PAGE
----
The Vikings by Robert WernickPerhaps more is known now about Vikings and the exploration of new lands via northern routes, than generally allowed to be assumed publicly, especially in US - children are still taught about discovery of the continent by Columbus as the first person to do so, which is incorrect not only due to the presence of humans on the continent - (which Columbus did not in fact step on, being at one of the islands of Caribbean, and returning therefrom after making his sailors swear they had in fact discovered India, which is the root of the US still referring to indigenous as Indian, knowing fully well that such name is a lie - those people had nothing to do with India) - but also because in fact Nordic Europeans, specifically ones referred to as Vikings, had in fact known about the lands across the ocean, and even had not only stepped on the mainland but lived there for many centuries before dying or giving up and returning, due to the lack then of mass migration.
As one person pointed out (wish one could recall precisely who and where, for reference), the fishing fleets of northern Europe were always venturing further out in the Arctic latitudes in search of more fish, and kept knowledge of lands across ocean to themselves for reasons of keeping their fishing waters from competition and overcrowding.
But the word was bound to be whispered about within the community, and so some were bound to land across ocean in the various new lands - Iceland, Greenland, and the main continent, which acquired its present name after the sailor Amerigo Vespucci only post a voyage after Columbus. The Vikings in fact ventured as far south as Watertown, MA, and traded from posts on the Charles river, as told via the Vikings tower at Waltham on the Charles river.
Wernick goes succinctly but quite thoroughly into history of Vikings as known, describing their society, their ventures into Europe and raids across various nations, conquests and establishing societies in various parts from Ireland, UK, Normandy and Rhineland to southern regions of the Baltic and more, before he describes their ventures across the ocean, which he does not as an amorphous group but with specific names of the people - collected from Vikings own sagas.
Even apart from the information factor, this work makes for a delightful reading, due to various details of lives of Vikings and also of the new lands, or for that matter the European ones they ventured into. That it wasnt only lack of migration then, which there was little reason for not happening, but the more insurmountable difficulty of a Little Ice Age making the Viking colonies in Greenland difficult to sustain, what with the deep cold making agriculture impossible, and survival difficult.
Also mentioned is another factor - Eskimo migration from regions of Pacific coast across northern Canada to Greenland, and their being far more acclimatised to the cold and better at surviving in the land. Thus the Vikings were pushed out of Greenland completely, but survived in Iceland, albeit with numbers of Scottish and Irish migrants they had taken there as slaves but got integrated instead with, gradually, into a society that merged into one without slavery.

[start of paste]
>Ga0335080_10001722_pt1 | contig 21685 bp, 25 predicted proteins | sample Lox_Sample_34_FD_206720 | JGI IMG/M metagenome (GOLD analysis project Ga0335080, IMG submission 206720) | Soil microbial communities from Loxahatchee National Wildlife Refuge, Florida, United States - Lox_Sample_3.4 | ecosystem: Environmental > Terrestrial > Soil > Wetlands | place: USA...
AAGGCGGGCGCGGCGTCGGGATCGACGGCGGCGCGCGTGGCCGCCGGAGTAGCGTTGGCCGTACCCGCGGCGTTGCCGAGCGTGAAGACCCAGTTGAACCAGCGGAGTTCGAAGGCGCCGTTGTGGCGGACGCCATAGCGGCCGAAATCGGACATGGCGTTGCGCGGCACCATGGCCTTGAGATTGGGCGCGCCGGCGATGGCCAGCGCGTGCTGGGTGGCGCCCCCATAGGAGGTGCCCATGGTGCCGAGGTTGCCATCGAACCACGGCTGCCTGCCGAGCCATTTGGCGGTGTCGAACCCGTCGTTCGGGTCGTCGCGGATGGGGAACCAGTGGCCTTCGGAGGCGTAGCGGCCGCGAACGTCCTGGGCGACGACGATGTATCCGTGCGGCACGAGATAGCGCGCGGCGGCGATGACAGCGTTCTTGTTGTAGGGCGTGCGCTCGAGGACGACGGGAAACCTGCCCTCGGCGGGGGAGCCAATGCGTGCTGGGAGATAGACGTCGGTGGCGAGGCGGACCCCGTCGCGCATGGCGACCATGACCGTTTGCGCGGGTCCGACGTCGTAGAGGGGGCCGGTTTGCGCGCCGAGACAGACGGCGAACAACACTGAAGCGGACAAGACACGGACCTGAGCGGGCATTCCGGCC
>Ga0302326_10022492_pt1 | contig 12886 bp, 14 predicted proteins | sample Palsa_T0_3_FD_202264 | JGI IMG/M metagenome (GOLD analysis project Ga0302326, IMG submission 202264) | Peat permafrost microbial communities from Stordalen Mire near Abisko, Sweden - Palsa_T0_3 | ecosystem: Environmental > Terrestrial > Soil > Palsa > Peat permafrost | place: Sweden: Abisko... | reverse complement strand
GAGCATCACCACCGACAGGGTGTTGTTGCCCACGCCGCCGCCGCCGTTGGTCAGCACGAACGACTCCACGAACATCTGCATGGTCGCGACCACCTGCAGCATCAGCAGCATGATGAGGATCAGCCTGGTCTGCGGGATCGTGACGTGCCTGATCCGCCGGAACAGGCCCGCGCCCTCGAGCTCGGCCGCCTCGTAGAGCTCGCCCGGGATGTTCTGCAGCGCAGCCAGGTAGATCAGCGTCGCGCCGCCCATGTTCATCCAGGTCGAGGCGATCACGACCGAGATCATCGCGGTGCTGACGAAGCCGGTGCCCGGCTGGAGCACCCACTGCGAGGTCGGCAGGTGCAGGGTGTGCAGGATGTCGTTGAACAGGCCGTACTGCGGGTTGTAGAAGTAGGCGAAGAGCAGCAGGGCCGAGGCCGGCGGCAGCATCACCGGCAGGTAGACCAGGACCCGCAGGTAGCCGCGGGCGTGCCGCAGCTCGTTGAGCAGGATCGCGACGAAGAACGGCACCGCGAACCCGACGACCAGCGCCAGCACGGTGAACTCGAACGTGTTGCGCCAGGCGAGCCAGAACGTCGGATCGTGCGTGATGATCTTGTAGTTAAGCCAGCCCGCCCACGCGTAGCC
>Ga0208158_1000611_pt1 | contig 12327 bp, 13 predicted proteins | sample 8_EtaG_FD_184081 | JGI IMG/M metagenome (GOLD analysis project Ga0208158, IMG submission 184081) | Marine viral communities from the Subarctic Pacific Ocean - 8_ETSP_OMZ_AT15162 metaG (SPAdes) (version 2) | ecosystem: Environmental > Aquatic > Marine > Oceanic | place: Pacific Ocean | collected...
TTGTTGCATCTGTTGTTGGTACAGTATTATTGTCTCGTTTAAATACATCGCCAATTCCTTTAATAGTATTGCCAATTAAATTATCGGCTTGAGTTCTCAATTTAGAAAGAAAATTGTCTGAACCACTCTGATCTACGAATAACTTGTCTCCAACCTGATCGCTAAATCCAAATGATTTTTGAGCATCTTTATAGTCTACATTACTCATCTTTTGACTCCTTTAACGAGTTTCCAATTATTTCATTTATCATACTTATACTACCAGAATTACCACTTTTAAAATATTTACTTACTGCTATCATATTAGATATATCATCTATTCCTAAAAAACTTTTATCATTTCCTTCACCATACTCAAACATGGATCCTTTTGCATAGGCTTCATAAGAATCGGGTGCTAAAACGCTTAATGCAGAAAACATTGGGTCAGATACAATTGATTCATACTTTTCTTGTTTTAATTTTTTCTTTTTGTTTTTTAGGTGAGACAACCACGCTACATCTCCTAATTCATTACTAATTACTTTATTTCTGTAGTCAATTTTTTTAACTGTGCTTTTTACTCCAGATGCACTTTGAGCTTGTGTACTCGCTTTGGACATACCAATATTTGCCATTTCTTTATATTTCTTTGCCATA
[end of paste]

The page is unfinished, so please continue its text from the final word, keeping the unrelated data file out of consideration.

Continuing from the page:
A lesser known fact - lesser for those not professionally historians is about Danelaw; and an amusing one is about how Vikings were defeated in Ireland despite victories in wars!
WEDNESDAY, JULY 6, 2016
Things I Wish They Taught Me In School
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App Store. Google Play. Oh ok! Haha I wish they'd teach us more about Vikings. Til slow.
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The joke originally went viral in March, but people are still texting friends, boyfriends and crushes the question and posting the results. Whitlock decided to test out the line and texted it to a male friend of hers, who was completely baffled by her text. Thanks, AmericanGirl. Thanks, American Girl! Wish I had enough known this pickup line 6 years ago pic.
By Erica Tempesta For Dailymail. A year-old woman has turned a tweens' conversation starter about Vikings into a hilarious pick-up line that has gone on to become a popular online meme. The book features tips for how girls could go about talking to boys, and the section on conversation starters suggested using the statement: 'I wish they'd teach us more about Vikings. The book, which was published in , has a section on conversation starters that includes the line: 'I wish they'd teach us more about Vikings'. Caitlin was so amused by the book's advice, she decided to test it out on a male friend and share the results on Twitter. Caitlin posted photos of the book's cover, the conversation starter she was using, and a screengrab of her text message conversation with Zach on Twitter, writing: 'Thanks, AmericanGirl.
The genesis of the line comes from year-old Caitlin Whitlock from Michigan. Because it looks like someone stole two fine hams and shoved them down the back of your dress. So she shared a photo log of her whole experience the book, the suggestion, the text exchange with her friend on Twitter. And gradually, it went viral. The primary response seems to be confusion. With my Saturday now free, I went to pick up some gadget at Best Buy.